Wednesday, May 31, 2017

Wheels of Justice, Part Two

While newspaper reports can take a drama-infused moment and convert it into dry, impartial recitation, don't think for a moment that the unfolding events of this scene—the airport shooting which killed a suspected member of a smuggling ring in southern California—were anything but wrought with emotion. From the moment of the coroner's inquest, when flight instructor Burley Chaney took the stand, deep emotions propelled some unscripted outbursts.

Discovering that Chaney's relationship with his now-dead student aviator stretched back to their mutual roots in Ohio, it can seem understandable to see his obvious emotion throughout the court proceedings.

At the Los Angeles County coroner's inquest in early May, 1927, rising to his feet at the witness stand, Chaney had hurled out, "You're a bunch of dirty murderers," speaking of the four uniformed immigration officers sitting in a row in front of him. Newspaper reports characterized him as red-faced and "swollen with rage" at the moment of his finger-pointing outburst. (The immigration agents—at least two of them—were exonerated of the charges after thirty minutes of deliberation by the coroner's jury.)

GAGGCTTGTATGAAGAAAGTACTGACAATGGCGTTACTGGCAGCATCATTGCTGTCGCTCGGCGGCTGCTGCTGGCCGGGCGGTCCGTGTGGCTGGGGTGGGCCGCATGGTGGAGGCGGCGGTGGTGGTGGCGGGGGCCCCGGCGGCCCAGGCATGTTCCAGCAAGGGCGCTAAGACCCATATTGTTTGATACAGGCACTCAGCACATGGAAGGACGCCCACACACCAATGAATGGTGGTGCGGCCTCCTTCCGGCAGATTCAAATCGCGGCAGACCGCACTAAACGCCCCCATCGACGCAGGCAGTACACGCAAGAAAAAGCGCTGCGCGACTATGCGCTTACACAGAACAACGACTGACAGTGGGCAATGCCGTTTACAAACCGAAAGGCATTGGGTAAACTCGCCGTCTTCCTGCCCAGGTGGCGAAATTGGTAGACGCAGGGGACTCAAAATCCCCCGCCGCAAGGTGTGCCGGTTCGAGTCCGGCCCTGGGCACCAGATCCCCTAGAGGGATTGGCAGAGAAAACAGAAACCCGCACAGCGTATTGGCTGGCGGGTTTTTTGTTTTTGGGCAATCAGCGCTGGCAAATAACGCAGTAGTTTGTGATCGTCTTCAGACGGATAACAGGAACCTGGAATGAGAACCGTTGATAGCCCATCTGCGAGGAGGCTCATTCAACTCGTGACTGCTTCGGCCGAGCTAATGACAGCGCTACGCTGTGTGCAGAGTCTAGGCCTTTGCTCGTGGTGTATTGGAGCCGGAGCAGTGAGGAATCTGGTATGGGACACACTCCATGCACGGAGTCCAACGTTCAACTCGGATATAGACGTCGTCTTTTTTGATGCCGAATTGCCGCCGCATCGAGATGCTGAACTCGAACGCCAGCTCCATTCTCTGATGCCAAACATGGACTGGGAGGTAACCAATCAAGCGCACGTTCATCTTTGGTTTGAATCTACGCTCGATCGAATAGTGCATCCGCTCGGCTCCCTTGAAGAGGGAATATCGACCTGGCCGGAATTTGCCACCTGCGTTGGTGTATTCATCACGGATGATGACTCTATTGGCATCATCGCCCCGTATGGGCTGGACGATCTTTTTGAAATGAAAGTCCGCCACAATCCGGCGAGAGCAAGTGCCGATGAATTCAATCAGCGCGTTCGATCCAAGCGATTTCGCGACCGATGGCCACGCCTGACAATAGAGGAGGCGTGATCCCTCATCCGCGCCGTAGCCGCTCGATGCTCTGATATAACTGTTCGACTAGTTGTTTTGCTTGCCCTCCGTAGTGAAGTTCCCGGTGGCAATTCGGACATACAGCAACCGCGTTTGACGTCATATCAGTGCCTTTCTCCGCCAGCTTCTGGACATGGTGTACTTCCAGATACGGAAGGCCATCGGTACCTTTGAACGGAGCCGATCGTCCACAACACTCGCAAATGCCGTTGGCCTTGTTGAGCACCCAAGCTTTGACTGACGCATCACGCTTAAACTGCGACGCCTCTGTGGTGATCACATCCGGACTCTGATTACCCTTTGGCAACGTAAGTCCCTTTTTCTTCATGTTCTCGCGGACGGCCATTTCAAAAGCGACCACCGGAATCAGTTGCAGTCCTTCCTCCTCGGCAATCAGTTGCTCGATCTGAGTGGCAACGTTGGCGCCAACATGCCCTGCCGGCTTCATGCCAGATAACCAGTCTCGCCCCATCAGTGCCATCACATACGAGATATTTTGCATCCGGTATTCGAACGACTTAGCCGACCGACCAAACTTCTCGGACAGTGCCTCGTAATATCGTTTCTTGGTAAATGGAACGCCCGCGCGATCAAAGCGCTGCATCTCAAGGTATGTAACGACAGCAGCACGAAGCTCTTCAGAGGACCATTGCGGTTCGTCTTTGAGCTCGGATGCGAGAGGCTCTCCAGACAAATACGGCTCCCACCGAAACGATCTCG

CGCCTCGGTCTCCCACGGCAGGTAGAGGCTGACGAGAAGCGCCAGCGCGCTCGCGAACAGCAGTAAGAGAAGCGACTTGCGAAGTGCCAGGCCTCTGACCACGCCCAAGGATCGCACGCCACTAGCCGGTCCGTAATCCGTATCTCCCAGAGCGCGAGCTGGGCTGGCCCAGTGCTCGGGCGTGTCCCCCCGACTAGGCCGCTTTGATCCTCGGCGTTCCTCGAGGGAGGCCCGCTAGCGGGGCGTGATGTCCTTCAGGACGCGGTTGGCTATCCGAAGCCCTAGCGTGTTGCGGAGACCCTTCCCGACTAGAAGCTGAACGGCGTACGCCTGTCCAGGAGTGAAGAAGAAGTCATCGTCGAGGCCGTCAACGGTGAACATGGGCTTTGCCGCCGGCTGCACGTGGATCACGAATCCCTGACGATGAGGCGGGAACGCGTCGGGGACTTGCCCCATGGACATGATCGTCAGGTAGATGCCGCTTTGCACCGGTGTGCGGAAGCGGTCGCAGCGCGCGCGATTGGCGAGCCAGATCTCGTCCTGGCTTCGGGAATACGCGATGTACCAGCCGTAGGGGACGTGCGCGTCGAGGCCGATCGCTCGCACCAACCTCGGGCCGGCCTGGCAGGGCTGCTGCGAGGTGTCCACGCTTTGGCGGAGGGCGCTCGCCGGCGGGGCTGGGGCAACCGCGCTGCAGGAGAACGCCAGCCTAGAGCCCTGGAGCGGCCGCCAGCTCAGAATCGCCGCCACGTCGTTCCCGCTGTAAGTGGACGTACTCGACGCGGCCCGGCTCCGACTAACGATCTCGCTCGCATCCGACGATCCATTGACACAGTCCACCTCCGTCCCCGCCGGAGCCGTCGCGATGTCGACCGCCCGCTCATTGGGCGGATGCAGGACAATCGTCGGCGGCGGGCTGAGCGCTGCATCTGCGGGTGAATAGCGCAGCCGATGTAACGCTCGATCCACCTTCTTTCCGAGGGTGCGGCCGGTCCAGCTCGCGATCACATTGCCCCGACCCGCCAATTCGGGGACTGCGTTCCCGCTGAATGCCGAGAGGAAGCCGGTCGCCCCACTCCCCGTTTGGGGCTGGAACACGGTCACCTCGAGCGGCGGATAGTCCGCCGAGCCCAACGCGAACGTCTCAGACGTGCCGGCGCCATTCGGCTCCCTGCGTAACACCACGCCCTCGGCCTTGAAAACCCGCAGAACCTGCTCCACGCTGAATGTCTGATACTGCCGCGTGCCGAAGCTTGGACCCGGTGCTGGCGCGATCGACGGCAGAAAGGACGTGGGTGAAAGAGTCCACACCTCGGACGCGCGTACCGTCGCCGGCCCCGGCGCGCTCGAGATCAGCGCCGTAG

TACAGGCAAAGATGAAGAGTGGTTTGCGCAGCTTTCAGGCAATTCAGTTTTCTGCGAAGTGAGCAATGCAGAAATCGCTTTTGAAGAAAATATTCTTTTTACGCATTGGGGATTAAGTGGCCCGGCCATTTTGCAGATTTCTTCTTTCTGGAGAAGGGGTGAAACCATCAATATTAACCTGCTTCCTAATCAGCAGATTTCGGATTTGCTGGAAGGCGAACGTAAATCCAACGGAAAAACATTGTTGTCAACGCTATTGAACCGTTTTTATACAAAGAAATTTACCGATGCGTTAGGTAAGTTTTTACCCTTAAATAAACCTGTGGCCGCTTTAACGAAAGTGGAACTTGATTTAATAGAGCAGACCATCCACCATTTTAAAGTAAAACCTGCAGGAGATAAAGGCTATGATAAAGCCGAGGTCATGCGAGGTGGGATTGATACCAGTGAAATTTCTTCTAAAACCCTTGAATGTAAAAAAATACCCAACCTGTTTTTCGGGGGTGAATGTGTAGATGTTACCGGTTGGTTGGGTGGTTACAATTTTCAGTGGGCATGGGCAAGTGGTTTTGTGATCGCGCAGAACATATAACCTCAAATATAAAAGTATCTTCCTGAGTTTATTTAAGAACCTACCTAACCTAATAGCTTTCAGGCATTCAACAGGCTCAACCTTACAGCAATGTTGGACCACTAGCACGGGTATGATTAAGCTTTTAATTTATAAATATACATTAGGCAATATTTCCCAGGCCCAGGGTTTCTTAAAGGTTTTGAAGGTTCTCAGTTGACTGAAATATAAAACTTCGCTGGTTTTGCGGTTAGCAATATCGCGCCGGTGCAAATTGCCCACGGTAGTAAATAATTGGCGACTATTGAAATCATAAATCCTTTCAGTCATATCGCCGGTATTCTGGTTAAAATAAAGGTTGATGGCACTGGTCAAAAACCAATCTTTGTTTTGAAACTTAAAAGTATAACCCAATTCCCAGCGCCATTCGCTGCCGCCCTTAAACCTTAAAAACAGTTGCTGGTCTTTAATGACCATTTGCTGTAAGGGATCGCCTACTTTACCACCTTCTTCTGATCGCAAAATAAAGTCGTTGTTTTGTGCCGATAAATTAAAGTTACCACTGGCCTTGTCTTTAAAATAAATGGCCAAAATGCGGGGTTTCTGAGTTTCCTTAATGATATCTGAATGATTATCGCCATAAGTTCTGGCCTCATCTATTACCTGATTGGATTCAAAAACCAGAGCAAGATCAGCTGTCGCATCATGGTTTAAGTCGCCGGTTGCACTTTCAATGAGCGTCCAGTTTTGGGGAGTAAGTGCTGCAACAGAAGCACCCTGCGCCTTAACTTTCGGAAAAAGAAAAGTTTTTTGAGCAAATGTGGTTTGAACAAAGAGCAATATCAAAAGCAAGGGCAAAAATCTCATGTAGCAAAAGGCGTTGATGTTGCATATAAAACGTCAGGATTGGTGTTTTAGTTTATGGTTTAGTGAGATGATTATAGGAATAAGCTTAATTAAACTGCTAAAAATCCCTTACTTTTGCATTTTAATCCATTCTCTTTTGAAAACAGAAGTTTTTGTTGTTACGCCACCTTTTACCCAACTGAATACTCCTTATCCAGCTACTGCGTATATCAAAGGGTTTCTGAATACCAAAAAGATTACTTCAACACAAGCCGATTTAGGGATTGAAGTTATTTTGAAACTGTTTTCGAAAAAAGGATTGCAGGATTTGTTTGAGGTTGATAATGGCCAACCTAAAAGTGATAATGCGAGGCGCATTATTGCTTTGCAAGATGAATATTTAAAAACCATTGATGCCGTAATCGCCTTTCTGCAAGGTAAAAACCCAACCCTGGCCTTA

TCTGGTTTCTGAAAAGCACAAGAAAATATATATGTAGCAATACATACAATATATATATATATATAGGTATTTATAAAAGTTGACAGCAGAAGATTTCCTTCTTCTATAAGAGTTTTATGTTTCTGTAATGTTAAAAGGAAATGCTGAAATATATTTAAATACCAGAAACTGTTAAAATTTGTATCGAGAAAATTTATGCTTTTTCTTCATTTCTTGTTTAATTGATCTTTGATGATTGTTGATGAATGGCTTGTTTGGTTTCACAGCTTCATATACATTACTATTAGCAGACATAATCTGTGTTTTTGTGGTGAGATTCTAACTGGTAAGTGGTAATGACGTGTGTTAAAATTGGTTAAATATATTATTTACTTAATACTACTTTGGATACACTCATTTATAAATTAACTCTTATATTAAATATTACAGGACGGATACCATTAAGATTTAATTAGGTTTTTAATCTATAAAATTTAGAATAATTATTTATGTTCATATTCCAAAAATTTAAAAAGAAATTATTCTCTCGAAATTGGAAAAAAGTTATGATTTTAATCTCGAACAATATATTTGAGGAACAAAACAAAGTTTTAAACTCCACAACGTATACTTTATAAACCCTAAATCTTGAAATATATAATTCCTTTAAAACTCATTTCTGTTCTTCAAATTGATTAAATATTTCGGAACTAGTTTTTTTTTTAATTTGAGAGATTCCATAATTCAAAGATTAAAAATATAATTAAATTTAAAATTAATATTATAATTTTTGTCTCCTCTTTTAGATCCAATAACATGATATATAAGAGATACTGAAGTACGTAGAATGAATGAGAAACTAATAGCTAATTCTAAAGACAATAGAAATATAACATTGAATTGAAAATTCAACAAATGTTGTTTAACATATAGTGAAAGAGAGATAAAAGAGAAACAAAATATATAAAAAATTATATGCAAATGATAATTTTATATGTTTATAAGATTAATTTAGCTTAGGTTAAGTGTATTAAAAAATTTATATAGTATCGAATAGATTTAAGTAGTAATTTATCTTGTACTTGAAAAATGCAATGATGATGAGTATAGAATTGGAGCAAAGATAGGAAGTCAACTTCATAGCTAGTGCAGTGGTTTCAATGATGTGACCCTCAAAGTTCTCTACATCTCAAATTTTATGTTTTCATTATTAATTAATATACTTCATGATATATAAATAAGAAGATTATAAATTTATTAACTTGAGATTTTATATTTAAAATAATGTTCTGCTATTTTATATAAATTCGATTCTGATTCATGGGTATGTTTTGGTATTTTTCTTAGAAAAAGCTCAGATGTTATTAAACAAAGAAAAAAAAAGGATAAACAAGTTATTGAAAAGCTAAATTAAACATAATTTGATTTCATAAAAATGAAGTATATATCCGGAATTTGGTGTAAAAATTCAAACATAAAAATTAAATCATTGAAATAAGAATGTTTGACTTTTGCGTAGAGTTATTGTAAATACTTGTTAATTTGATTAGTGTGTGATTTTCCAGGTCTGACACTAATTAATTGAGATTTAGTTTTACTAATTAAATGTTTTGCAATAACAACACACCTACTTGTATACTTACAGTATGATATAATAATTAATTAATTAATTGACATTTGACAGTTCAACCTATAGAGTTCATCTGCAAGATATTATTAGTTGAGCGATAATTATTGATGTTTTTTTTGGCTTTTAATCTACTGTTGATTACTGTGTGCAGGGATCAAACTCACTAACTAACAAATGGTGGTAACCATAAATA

Still, it's hard to determine the source of anger for a person who not only witnessed the shooting of a friend sitting right before his eyes, but faced some serious charges in the affair, himself.

After the verdict was reached on the first of two counts facing Chaney and his two suspected accomplices—two other pilots were acquitted of that first count—the three were required to stand trial a second time. Beginning the next day, the task would be to determine whether the three aviators had conspired to violate United States immigration laws.

In that first hurdle, though immigration officials had claimed they had arrested six Chinese aliens—and insisted they had proof that the six had been smuggled across the border from Mexico—apparently the nexus could not be established between those aliens and the source of their transportation.

With this new trial, however, the task was simply to determine intent, not action.

The penalty, should the three be found guilty of this second charge, could be a sentence of up to two years in federal prison or a fine of ten thousand dollars. Or possibly both.

At the conclusion of that trial—Thursday, July 21, 1927—all three aviators were found guilty as charged. The sentencing would follow the next Monday. 

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